5. Individual cases vary, but overall, disabled people cost more to cover than pretty much everyone else ... sometimes a lot more. And there is almost nothing individual disabled people can do to mitigate this. Market flexibility, financial "skin in the game," and "personal responsibility" have little to no impact on our concrete needs. At best we can trim at the edges with assistive technologies and creative self-care techniques, but frankly, most of us have pushed the envelope on that already.

The point being ... there is really no untested way to save massive amounts of money on disabled people, other than to let us die or become permanent adult wards of overworked, under-resourced families. There is no super-obvious, low-hanging fruit of neglected solutions in this field ... aside from the fore mentioned shift away from nursing homes towards home care. Even that can only save so much. And there's currently basically nobody and nothing in the for-profit or even non-profit private sector that can meet the needs of disabled people without government funds.

There are no miracle cures for most disabilities, and their are no miraculous private-sector fixes to disability policy.

My Obamacare Story

Tell the President your ACA / Medicaid Story! https://www.whitehouse.gov/obamacare-share-your-story

The White House wants to hear peoples' personal stories about the Affordable Care Act, a.k.a. Obamacare. I think I know what kind of stories they hope to hear, but the format of their inquiry allows for open-ended, freestyle response, so here what I submitted:

I have had physical disabilities all of my life. Until I was 22, I was on my father's health insurance. He was an independent pediatrician, and I'm sure paid for the family's health insurance out of pocket, though I have no idea at all how much he paid. From my perspective as a child and youth, as far as I know, we never had any problem getting my many surgeries, braces, hospitalizations, and therapies paid for.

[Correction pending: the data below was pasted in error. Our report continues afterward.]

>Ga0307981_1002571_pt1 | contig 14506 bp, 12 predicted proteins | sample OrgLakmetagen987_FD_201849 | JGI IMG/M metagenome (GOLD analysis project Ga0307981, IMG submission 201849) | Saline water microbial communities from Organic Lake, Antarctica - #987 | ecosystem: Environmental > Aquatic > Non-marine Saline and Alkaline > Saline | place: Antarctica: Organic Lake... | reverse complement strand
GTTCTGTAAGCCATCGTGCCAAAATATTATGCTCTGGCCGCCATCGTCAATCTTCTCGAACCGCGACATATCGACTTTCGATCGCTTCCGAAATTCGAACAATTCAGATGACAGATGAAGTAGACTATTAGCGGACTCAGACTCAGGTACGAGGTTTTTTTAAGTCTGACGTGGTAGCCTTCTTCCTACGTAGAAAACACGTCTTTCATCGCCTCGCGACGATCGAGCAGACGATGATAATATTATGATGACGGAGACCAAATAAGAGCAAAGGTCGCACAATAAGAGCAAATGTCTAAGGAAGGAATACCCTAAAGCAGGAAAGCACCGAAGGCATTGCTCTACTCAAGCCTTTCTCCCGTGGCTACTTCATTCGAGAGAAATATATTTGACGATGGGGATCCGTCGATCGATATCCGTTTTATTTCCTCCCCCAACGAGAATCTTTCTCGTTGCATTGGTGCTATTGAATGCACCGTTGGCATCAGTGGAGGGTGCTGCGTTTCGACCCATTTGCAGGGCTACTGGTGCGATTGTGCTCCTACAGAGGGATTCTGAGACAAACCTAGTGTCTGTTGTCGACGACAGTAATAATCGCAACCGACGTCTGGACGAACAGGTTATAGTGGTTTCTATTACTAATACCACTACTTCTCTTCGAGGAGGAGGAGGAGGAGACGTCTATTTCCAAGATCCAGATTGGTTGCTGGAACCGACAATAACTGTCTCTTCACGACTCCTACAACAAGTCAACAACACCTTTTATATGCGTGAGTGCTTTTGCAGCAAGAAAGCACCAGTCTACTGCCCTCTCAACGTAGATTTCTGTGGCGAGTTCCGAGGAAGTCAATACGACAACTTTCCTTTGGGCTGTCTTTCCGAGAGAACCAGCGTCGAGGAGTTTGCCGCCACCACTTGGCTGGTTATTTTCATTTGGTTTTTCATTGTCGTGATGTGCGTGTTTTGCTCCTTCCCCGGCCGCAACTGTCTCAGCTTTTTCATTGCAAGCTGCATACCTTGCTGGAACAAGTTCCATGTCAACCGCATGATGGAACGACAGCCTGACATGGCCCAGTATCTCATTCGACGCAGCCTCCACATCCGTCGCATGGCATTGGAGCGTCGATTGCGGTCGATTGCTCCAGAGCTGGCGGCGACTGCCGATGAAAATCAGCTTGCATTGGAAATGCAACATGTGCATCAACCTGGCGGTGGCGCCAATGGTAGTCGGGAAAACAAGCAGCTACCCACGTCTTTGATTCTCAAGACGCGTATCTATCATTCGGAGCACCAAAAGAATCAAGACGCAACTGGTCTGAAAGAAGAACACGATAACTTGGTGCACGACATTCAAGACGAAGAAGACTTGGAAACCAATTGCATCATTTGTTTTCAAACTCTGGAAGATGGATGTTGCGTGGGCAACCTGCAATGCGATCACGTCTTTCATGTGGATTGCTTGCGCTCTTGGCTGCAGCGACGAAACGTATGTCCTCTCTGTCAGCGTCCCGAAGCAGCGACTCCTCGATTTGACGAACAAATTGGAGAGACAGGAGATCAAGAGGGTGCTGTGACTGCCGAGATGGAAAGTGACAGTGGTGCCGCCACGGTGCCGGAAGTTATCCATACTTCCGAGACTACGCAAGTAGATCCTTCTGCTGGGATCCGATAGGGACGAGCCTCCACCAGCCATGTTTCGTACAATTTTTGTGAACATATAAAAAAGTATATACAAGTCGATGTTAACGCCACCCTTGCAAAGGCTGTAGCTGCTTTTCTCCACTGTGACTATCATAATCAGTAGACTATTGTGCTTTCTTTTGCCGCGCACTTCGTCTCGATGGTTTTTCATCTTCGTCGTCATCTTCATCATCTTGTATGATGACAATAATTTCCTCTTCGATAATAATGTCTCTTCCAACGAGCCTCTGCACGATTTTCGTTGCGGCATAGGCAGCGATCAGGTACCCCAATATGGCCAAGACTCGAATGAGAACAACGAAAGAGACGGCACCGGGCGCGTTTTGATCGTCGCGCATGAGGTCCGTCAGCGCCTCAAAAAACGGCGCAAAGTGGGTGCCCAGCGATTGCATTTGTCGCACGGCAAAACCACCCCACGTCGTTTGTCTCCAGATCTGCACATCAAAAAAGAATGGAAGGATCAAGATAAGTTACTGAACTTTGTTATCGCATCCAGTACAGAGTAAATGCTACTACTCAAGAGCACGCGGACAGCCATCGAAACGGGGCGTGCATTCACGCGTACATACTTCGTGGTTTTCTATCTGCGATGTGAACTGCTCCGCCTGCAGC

Later, my father went to work in public health, and got the family's coverage through the county and later the state he worked for. When I aged out of family coverage, I was able to continue my coverage through COBRA payments, which were expensive, but necessary since going without health insurance was not an option, and a break in coverage would have created a "pre-existing condition" problem for picking up subsequent coverage.

When I finished graduate school I was able to get health insurance from my full time job. My disabilities were never an impediment to full coverage. I paid 20% of the premium for a pretty good plan.

In 2012, after a little over 20 years of full-time work, my disabilities altered and progressed in ways that made it necessary for me to stop working full time. I again continued my work-based coverage with COBRA for about a year. Then, through a combination of the Affordable Care Act and New York State's "Medicaid Buy-In" for working people with disabilities, I was able to qualify for Medicaid and continue to receive it while doing the part-time work that was within my capacities. Having gotten Social Security Disability, I also eventually was enrolled in Medicare.

At the moment, Medicaid and Medicare pay for the ventilator and oxygen concentrator I use every night while I sleep, and for medications I take every day to make my disability-related chronic health conditions controlled. These are life-preserving treatments, and they also make it possible for me to work to the degree that I can. Also, on average, I am hospitalized once every two years or so due to upper respiratory infections. There are effective treatments for this, but of course hospitalization is prohibitively expensive if paid for out of pocket. Without Medicaid, especially, I would be forced into a much more dependent situation and my health would deteriorate severely.